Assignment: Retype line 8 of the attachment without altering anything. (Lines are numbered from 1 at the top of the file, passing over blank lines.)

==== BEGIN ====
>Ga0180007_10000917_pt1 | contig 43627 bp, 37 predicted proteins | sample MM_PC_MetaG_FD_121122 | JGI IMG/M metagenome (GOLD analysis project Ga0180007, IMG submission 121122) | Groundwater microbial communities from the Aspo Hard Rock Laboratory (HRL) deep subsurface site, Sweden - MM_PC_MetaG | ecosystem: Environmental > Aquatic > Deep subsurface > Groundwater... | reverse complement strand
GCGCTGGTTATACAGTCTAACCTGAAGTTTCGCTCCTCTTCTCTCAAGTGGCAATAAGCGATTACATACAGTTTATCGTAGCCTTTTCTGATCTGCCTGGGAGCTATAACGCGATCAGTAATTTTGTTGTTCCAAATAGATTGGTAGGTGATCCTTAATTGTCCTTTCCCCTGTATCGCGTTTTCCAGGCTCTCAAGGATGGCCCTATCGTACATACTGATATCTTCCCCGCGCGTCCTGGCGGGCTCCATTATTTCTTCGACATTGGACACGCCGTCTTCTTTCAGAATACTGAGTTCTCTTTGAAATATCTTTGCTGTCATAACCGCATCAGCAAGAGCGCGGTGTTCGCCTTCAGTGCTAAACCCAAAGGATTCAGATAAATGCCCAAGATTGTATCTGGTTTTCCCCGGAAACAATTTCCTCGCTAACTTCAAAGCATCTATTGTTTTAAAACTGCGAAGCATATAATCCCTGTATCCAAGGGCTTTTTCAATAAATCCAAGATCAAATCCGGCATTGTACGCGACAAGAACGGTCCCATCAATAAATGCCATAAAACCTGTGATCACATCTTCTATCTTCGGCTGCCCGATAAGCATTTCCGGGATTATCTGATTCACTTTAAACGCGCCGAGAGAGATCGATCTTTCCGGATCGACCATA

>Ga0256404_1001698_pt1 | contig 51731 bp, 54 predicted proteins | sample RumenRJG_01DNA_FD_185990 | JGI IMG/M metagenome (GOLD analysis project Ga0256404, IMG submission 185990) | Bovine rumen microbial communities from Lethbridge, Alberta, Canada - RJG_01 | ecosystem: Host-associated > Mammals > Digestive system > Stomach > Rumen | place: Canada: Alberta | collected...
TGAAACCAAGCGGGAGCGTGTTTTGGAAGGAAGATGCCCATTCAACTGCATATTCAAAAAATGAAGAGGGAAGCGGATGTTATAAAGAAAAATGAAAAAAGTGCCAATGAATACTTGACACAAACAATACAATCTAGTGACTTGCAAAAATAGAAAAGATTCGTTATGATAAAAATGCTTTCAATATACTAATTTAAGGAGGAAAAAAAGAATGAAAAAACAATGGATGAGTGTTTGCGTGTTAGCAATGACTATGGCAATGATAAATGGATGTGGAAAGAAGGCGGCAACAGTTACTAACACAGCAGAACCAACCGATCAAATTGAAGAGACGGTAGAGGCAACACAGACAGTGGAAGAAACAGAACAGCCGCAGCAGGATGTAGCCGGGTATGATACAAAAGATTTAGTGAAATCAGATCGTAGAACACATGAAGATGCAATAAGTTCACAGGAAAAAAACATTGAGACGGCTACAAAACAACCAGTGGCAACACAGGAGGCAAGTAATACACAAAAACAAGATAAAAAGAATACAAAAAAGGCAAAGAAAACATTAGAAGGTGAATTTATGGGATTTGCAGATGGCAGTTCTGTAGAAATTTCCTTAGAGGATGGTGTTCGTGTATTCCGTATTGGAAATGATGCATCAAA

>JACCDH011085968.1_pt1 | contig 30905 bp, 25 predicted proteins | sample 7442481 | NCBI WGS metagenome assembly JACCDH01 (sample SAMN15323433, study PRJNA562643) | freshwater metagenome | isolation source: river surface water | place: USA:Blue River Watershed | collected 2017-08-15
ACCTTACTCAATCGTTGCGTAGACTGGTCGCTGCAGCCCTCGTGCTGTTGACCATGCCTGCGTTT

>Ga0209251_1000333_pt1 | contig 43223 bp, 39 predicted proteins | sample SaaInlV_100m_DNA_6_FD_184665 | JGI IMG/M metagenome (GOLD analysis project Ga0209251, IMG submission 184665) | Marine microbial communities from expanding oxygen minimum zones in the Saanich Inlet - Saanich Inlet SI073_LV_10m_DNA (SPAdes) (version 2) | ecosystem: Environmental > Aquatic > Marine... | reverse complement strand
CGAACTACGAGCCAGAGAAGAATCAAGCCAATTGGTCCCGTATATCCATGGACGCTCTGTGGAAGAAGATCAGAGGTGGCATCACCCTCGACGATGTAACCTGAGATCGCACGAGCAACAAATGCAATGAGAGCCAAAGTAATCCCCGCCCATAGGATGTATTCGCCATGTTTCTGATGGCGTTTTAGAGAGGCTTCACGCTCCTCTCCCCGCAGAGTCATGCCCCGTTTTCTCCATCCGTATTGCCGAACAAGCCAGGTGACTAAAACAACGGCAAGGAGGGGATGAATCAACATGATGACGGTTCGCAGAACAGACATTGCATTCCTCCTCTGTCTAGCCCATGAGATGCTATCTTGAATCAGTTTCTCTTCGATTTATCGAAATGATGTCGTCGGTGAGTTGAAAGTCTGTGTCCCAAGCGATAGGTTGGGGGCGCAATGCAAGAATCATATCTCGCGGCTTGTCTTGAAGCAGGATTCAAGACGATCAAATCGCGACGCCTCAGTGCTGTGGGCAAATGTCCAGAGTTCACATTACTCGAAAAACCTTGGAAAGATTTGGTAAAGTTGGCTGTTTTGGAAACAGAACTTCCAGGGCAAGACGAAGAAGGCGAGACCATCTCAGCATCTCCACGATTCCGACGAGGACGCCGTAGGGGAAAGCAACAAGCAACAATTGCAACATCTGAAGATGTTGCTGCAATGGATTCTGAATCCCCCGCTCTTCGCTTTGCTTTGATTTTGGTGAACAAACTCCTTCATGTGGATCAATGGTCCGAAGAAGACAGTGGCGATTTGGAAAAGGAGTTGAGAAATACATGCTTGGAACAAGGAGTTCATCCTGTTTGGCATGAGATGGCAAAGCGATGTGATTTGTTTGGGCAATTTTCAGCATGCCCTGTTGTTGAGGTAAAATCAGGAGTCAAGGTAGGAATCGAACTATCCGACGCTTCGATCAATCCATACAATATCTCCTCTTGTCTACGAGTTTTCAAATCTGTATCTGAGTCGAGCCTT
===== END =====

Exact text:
CGAACTACGAGCCAGAGAAGAATCAAGCCAATTGGTCCCGTATATCCATGGACGCTCTGTGGAAGAAGATCAGAGGTGGCATCACCCTCGACGATGTAACCTGAGATCGCACGAGCAACAAATGCAATGAGAGCCAAAGTAATCCCCGCCCATAGGATGTATTCGCCATGTTTCTGATGGCGTTTTAGAGAGGCTTCACGCTCCTCTCCCCGCAGAGTCATGCCCCGTTTTCTCCATCCGTATTGCCGAACAAGCCAGGTGACTAAAACAACGGCAAGGAGGGGATGAATCAACATGATGACGGTTCGCAGAACAGACATTGCATTCCTCCTCTGTCTAGCCCATGAGATGCTATCTTGAATCAGTTTCTCTTCGATTTATCGAAATGATGTCGTCGGTGAGTTGAAAGTCTGTGTCCCAAGCGATAGGTTGGGGGCGCAATGCAAGAATCATATCTCGCGGCTTGTCTTGAAGCAGGATTCAAGACGATCAAATCGCGACGCCTCAGTGCTGTGGGCAAATGTCCAGAGTTCACATTACTCGAAAAACCTTGGAAAGATTTGGTAAAGTTGGCTGTTTTGGAAACAGAACTTCCAGGGCAAGACGAAGAAGGCGAGACCATCTCAGCATCTCCACGATTCCGACGAGGACGCCGTAGGGGAAAGCAACAAGCAACAATTGCAACATCTGAAGATGTTGCTGCAATGGATTCTGAATCCCCCGCTCTTCGCTTTGCTTTGATTTTGGTGAACAAACTCCTTCATGTGGATCAATGGTCCGAAGAAGACAGTGGCGATTTGGAAAAGGAGTTGAGAAATACATGCTTGGAACAAGGAGTTCATCCTGTTTGGCATGAGATGGCAAAGCGATGTGATTTGTTTGGGCAATTTTCAGCATGCCCTGTTGTTGAGGTAAAATCAGGAGTCAAGGTAGGAATCGAACTATCCGACGCTTCGATCAATCCATACAATATCTCCTCTTGTCTACGAGTTTTCAAATCTGTATCTGAGTCGAGCCTT